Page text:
“Safety by choice means we choose to work safely in every situation without compromise,” says Chris Rodriguez, Safety Manager for Granite Construction. “This award reflects the hard work and dedication of our craft workforce and project leadership to build each project with a genuine commitment to the safety of every single employee. We won this award because of the individual and collective efforts of every employee, recognizing safety as our number-one core value,” he says.

Granite is celebrating zero recordable injuries for the 2022 season, and it recently received the Governor’s Safety Award of Excellence for its 2021 safety performance. The company’s Alaska Region equipment department is approaching a 10-year milestone without a recordable injury, and its materials department has more than three years of zero recordable injuries.

Rodriguez says winning the Excellence in Safety award helps demonstrate to both current and prospective employees and business partners that Granite is an industry leader in building “even the most challenging work safely.”

“World-class companies strive for world-class safety results. Winning this award is an achievement that we are tremendously proud of,” he says.

man holding Excellence in Safety Individual Award plaque

Excellence in Safety Individual Award, Craig Worrell

Excellence in Safety Specialty Division

ASRC Earthworks LLC, or AEL, sees safety as a continual process of refining and evolution.

“AEL’s management believes that an excellent safety culture begins with knowledge and training. Employee training starts at the time of hire and continues throughout their employment tenure,” AEL officials wrote in the company’s award submission.

The AEL safety management team holds various safety courses throughout the year for field and office personnel, and each year the company holds a multi-day safety refresher training that all employees must attend.

“We do not see safety as an extra task but see it as an integral part of project planning from day one,” AEL leaders wrote.

Planning for safety pays off. Jason Nichols, preconstruction manager for ASRC Construction, says the company has not had a lost workday incident in more than three years, and it holds a DART rate of zero over the same time period.

The company maintains a policy of recognizing anyone—employee or subcontractor—who feels it necessary to stop work to discuss a potentially unsafe situation and mitigate the risk.

“Our most valuable assets are our employees, and AEL strives to ensure that everybody goes home safely, every day, including subcontractors, on-site representatives, and anyone who may access our job sites. Our firm has a safety culture of Zero Incidents, and we empower Safety Champions who lead by example in the office and on project sites and buy in to continuously shift the safety culture forward,” AEL leaders wrote.

Nichols says winning helps underscore AEL’s safety goals.

“Winning a safety award such as this validates our efforts in promoting a company-wide, zero-incident safety culture and speaks to the work of our HSE team and the entire organization,” he says. “In addition, the award further illustrates our commitment to the health, safety, and well-being of our employees, customers, community, and the environment.”

Excellence in Safety Individual award

A culture of safety should include everyone in the company. And it does at Davis Constructors & Engineers; safety is modeled from the top down. But within the company, the commitment to safety of one individual stands out.

Craig Worrell, director of fleet operations at Davis Constructors & Engineers, overhauled the company’s fleet operations safety protocol eight years ago, when the company made some moves that led to company growth. Growth meant a sizable increase in Davis’ vehicle fleet, more new mechanics, and the need for well-understood safety protocols.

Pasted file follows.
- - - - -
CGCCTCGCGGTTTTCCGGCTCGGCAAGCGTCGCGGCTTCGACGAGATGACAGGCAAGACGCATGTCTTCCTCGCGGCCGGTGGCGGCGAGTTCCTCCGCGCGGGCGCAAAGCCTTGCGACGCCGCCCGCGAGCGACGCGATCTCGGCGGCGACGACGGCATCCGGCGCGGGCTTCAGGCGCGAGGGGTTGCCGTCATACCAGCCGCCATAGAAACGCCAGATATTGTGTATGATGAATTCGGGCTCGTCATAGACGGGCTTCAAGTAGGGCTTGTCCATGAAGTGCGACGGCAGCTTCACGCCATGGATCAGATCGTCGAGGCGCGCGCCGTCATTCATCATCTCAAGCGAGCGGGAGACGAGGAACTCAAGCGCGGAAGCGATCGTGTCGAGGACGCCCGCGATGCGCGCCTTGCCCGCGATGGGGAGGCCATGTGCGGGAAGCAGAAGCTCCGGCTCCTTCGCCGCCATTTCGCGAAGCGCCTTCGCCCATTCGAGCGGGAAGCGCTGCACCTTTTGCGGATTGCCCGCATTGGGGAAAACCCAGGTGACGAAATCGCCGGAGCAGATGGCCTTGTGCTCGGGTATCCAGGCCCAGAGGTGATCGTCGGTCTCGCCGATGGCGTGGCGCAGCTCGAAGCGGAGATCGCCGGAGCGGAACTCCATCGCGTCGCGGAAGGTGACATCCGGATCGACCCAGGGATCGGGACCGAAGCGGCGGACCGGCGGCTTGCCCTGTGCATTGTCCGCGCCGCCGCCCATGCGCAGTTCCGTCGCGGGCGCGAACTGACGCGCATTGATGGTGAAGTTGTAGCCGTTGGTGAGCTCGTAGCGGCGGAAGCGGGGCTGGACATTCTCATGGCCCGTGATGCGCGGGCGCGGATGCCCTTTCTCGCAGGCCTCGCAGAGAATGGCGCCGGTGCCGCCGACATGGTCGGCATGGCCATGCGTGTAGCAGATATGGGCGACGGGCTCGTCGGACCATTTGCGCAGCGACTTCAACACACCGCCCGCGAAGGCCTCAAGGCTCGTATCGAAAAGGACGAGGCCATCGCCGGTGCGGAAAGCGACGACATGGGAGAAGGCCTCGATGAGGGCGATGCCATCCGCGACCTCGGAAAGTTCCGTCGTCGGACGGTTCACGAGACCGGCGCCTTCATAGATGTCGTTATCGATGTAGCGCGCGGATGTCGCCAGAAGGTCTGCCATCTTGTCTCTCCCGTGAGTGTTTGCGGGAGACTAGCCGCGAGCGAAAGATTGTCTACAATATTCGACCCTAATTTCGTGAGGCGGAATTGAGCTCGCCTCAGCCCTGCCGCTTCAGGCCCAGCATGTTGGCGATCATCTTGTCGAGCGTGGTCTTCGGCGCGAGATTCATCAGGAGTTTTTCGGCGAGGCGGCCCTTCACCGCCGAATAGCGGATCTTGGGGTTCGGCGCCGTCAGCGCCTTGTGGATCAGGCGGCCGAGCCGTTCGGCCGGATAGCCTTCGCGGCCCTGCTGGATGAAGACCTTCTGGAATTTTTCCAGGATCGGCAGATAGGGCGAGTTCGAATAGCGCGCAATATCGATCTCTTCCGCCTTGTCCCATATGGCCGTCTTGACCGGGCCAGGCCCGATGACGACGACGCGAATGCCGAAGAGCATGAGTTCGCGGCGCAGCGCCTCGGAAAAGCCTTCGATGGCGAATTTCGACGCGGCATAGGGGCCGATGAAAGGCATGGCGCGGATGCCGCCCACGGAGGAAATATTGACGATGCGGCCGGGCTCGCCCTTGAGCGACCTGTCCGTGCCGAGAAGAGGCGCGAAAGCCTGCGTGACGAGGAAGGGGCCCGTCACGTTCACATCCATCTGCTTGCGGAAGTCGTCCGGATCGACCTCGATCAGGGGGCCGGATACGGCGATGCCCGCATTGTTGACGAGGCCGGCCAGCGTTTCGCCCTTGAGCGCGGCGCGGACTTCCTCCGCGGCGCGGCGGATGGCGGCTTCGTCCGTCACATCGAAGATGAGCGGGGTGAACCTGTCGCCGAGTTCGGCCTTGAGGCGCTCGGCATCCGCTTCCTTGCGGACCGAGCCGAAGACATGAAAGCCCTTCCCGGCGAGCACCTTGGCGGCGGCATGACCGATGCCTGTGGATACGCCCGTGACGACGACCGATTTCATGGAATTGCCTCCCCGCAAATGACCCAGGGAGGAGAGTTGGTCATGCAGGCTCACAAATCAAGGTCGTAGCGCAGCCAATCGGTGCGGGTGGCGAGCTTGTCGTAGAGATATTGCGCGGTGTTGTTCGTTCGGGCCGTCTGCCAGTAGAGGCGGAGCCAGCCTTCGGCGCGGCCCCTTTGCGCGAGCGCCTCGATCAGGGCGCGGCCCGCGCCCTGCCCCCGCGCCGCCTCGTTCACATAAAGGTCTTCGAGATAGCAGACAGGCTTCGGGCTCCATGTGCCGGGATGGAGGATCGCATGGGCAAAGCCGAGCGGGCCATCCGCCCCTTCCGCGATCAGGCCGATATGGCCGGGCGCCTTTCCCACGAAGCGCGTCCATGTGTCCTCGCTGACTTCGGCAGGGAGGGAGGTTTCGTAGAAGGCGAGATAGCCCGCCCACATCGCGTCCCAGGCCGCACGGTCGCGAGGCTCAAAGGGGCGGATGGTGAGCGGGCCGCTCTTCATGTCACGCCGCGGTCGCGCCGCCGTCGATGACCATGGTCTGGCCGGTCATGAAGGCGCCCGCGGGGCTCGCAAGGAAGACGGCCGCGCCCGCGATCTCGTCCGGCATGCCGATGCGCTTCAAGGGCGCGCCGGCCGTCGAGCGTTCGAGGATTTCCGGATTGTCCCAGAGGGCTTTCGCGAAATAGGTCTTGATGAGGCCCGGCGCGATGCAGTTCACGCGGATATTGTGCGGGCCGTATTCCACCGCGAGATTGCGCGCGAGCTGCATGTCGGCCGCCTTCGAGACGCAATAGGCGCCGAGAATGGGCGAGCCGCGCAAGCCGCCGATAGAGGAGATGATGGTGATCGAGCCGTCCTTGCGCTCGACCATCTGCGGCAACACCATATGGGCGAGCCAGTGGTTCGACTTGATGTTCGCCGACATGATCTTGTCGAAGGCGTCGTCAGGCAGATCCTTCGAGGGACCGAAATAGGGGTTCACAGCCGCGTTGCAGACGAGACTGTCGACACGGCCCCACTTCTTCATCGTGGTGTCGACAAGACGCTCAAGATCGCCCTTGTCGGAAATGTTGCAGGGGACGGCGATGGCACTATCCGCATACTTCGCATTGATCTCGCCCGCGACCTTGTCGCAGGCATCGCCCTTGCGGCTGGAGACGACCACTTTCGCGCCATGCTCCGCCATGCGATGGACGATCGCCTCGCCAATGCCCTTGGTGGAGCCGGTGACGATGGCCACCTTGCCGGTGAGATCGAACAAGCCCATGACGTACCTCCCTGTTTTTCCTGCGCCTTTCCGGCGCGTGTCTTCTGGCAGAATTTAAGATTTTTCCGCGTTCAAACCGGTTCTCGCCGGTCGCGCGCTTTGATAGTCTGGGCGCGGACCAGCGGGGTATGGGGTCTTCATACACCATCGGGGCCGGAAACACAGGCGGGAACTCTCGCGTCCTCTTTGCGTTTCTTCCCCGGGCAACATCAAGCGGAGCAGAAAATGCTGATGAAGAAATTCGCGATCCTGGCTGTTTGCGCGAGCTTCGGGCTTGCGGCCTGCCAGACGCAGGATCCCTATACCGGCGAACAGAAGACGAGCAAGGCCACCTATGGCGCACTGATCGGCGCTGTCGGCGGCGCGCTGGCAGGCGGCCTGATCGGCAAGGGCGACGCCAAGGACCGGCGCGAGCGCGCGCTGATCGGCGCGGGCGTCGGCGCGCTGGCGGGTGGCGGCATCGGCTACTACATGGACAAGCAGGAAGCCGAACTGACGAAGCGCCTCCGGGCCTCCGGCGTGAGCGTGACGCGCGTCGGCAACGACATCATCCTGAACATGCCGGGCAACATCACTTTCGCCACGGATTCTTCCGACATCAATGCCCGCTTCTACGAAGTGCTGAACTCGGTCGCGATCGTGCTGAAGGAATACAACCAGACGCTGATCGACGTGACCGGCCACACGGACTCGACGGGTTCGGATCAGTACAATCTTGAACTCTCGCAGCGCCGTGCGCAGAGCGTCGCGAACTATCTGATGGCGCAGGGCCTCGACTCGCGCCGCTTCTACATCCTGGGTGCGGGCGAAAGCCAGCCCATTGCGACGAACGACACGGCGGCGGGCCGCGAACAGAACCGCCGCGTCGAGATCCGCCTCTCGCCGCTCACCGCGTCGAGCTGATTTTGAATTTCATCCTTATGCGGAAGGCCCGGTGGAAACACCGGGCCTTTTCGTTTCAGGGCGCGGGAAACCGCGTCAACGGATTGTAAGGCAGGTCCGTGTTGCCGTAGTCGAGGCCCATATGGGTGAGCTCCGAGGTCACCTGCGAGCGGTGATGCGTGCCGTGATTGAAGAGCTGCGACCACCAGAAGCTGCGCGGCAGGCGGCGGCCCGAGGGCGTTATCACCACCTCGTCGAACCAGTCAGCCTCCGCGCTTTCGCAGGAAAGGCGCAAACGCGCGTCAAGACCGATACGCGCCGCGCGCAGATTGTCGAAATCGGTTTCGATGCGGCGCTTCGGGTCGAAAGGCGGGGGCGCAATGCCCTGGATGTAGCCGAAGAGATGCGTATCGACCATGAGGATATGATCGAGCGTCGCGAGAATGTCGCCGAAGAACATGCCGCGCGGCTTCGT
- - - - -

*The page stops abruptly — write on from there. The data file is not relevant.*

Stepping up with new ideas, even if they mean slowing production down to reduce the likelihood of injury, is something Worrell has become known for. Some of the programs implemented include twice-weekly safety meetings led by employees; twice-monthly leadership training; daily equipment checks; and daily stretch and flex programs. It has paid off. The company recently celebrated seven years of zero lost time or OSHA recordable incidents for fleet personnel, and Davis and Mass X have achieved two- and three-year stretches of no recordable incidents on major jobs. The key to the program’s success, Worrell says, is involvement.

“Our program is very strong and backed up by the owners, senior leadership, managers, and all who are part of the Davis/Mass X team. The message is unilateral with complete support as we include our people in constant safety trainings, awards internally, and accolades from outside of the organization when we receive them. This is part of why our safety culture runs so deep and we have buy-in from our teams, because we all believe in the safety process. This creates a very circular pattern and with each revolution it grows and keeps the momentum of the program and the participation at the highest level,” he says.

“For the past fifteen years, Craig has dedicated his career to his employees and co-workers. He is one-of-a-kind and was the driving force behind the change in the Davis Safety program. Every day Craig chooses to put his team’s safety above everything else. As a result, he is leading the equipment industry to a bright and safe future. Never looking for the spotlight or recognition, Craig’s efforts often go unnoticed because he always gets the job done,” Davis leaders wrote when applying for the individual award.

Worrell says receiving the award helps keep momentum of the company’s safety program high.

“I believe that these forms of recognition help cement the ideas of safety culture with the employees that we are all working towards the same foundational goal and someone else recognized it. I think this brings a level of pride for our folks which they are proud to share internally and with their loved ones. Additionally, I think it sends a message to newcomers that safety is very important to us and helps to set the stage for success in their career with Davis and Mass X,“ Worrell says.

Rindi White is editor of The Alaska Contractor. Photos by Photo Emporium.